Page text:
Multichannel News held its Wonder Women of LA event June 6, with 15 industry leaders singled out as Wonder Women, one getting a Woman of Influence honor and one more receiving the Catalyst award. Held at the Sofitel in Beverly Hills, Wonder Women of L.A. is part of L.A. TV Week, a Broadcasting+Cable/Multichannel News production.
Darla Miles, WABC New York news correspondent; Pat Harvey, KCBS-KCAL Los Angeles anchor; and Hailey Winslow, KTTV Los Angeles reporter, shared hosting duties. Miles was out first.
Sylvia Bugg, PBS chief programming executive and general manager, general audience programming, spoke of the leadership shown by industry women in these eventful past couple years. “We remain at the forefront of transformation” in television, she said.
Bugg spoke of PBS diversifying its programming, so a broader audience sees themselves on the various platforms. “There is truly something on PBS platforms for everyone,” she said.
Next up was Ayo Davis, president of Disney Branded Television. She credited her mother for shaping “how I see myself and who I am.” She stressed how “representation matters” in Disney programming and the workforce. “We are seeing our reflection in all the shows that are being created,” said Davis.
Tara DeVeaux, chief marketing officer, Wild Card Creative Group, called CEO Alison Temple “an incredible mentor and an amazing friend,” and mentioned how the company has grown “exponentially” in recent years, and gotten more diverse. “We’ve built a company culture where they can thrive,” she said of employees from varied cultures and backgrounds.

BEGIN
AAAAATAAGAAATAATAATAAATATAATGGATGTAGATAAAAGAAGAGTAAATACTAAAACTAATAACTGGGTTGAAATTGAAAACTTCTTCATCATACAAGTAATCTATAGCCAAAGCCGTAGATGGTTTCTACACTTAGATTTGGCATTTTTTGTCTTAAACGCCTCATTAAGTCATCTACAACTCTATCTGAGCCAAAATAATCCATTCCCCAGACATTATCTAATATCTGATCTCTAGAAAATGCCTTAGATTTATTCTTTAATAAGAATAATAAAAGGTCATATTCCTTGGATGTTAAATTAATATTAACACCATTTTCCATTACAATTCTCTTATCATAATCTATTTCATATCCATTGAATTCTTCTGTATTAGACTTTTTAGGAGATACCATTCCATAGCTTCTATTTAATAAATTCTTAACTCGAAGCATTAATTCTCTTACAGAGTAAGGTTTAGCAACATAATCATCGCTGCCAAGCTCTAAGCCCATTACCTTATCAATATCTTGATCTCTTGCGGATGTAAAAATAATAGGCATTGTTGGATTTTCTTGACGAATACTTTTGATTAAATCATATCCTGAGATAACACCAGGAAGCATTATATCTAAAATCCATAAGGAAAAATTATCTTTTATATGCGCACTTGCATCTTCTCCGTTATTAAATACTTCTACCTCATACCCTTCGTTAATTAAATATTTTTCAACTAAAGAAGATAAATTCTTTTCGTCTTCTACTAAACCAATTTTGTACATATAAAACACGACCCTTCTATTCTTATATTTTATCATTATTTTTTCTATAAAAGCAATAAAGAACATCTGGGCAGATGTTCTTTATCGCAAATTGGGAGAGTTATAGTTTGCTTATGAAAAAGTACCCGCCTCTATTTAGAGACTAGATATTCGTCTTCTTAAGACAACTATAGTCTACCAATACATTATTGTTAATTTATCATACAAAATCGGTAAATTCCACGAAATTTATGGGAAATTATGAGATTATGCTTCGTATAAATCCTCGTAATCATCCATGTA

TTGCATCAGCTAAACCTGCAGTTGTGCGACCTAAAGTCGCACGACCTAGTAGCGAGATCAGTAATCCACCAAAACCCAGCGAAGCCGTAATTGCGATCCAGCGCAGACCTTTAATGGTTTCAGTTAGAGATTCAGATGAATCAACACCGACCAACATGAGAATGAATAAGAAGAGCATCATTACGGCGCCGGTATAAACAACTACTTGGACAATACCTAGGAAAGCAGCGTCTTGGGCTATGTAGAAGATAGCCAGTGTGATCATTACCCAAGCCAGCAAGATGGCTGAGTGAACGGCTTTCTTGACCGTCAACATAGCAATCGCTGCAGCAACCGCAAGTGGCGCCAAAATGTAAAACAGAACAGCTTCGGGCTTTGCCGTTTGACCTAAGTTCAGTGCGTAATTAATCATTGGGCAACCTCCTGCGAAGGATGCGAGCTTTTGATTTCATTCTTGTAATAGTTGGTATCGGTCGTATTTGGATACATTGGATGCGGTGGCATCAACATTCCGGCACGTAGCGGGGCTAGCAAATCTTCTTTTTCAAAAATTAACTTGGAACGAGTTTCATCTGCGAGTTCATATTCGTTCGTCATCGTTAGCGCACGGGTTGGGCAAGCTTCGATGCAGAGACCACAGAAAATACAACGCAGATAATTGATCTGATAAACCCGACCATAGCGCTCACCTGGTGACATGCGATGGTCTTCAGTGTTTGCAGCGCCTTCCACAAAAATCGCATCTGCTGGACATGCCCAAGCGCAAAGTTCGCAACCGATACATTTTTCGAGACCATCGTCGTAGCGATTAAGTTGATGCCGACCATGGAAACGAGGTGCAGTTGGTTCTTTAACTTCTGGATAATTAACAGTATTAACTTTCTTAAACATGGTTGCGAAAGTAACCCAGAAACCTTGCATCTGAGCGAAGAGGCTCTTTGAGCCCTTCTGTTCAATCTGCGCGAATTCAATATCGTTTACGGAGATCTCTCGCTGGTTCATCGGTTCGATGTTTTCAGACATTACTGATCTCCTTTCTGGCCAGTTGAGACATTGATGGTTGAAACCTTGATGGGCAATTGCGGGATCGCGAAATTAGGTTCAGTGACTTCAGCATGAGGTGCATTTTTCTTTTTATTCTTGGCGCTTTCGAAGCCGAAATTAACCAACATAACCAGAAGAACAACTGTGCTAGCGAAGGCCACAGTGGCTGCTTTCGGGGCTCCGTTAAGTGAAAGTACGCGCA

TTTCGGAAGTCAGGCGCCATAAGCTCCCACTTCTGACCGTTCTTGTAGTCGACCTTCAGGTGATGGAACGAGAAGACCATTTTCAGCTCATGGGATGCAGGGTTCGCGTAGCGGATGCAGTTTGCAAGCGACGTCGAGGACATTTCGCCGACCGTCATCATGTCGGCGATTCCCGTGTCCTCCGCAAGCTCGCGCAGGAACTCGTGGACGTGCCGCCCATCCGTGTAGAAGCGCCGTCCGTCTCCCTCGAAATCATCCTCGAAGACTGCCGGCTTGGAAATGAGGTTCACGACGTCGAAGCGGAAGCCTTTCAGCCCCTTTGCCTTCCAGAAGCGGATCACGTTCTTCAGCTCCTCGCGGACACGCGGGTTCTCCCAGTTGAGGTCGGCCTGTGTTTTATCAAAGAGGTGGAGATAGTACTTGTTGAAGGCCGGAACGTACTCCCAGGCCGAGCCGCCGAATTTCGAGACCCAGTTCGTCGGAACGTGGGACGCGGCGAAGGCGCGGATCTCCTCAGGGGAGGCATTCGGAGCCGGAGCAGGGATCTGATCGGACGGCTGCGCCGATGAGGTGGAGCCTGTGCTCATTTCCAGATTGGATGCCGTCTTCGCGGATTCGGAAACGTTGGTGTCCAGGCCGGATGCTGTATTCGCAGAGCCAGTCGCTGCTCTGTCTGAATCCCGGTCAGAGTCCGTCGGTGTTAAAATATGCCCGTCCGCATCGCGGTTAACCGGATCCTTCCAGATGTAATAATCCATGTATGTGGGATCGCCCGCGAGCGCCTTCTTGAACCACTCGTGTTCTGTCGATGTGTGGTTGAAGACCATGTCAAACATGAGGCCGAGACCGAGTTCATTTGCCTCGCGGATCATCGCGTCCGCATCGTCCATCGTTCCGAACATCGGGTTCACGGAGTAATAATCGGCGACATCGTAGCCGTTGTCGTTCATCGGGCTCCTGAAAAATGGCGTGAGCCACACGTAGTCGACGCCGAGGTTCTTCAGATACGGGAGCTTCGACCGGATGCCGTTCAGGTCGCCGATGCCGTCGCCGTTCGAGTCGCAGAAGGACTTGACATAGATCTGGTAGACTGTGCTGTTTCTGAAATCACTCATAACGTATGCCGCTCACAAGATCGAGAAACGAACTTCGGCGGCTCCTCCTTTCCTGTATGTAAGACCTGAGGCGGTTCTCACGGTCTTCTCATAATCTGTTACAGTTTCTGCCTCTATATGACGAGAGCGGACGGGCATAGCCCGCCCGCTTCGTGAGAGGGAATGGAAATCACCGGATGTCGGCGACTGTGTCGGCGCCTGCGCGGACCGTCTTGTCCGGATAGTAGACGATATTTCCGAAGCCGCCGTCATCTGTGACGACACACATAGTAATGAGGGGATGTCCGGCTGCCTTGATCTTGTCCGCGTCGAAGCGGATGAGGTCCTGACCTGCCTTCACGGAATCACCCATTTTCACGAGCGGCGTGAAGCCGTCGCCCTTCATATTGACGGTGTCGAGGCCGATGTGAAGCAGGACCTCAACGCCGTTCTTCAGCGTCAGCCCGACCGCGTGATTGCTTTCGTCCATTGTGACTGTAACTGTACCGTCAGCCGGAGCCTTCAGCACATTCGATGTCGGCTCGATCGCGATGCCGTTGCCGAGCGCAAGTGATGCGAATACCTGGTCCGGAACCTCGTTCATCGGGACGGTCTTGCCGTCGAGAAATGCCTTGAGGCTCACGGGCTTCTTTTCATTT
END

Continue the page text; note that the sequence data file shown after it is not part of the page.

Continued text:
Michele Edelman, head of growth at Premiere Digital, said she was sharing the award with her family, and stressed how the Wonder Woman superhero franchise is about peace, justice and equality, and a world without war, hate or violence. Whipping out her phone, she said she was calling Wonder Woman herself, and asked her to end the war.
Edelman urged the audience to “look below the surface and find your inner Wonder Woman.”
Lisa Hamilton Daly, Crown Media executive VP, mentioned Hallmark’s “stories that are about and for strong women … stories that allow women to see themselves in relatable, authentic ways.” She spoke of her stint at Netflix, where she said she was tasked with developing “Hallmark-style programming,” and said she’s happy to now “create Hallmark-style programming at Hallmark.”
Tara Duncan, Disney General Entertainment president, Freeform & Onyx Collective, spoke remotely, about programming “starting conversations that make an impact on culture.”
Pat Harvey was out next to host, giving Carmen Palmer, chief product officer at Marketcast, the WICT Network: Southern California Catalyst Award. “We’re here to build our next generation of Wonder Women,” stressed Palmer.
Lisa Knutson, president of Scripps Networks, spoke of her company’s mission to serve the community. “A real-life Wonder Woman,” she added, “is a champion to others.” Such executives, she said, “strive daily” to be the best in the world, and be the best for the world.”
Nikki Love, AMC Networks senior VP, development and production, told the story of her mother’s battle with scoliosis, and how her “life changed forever”, as a girl, upon her mother’s return from the hospital. She recalled seeing her mother fight to walk again. “It was one of the most beautiful things that I have ever seen,” said Love.
Love spoke of taking her career journey “step by step, one day at a time.”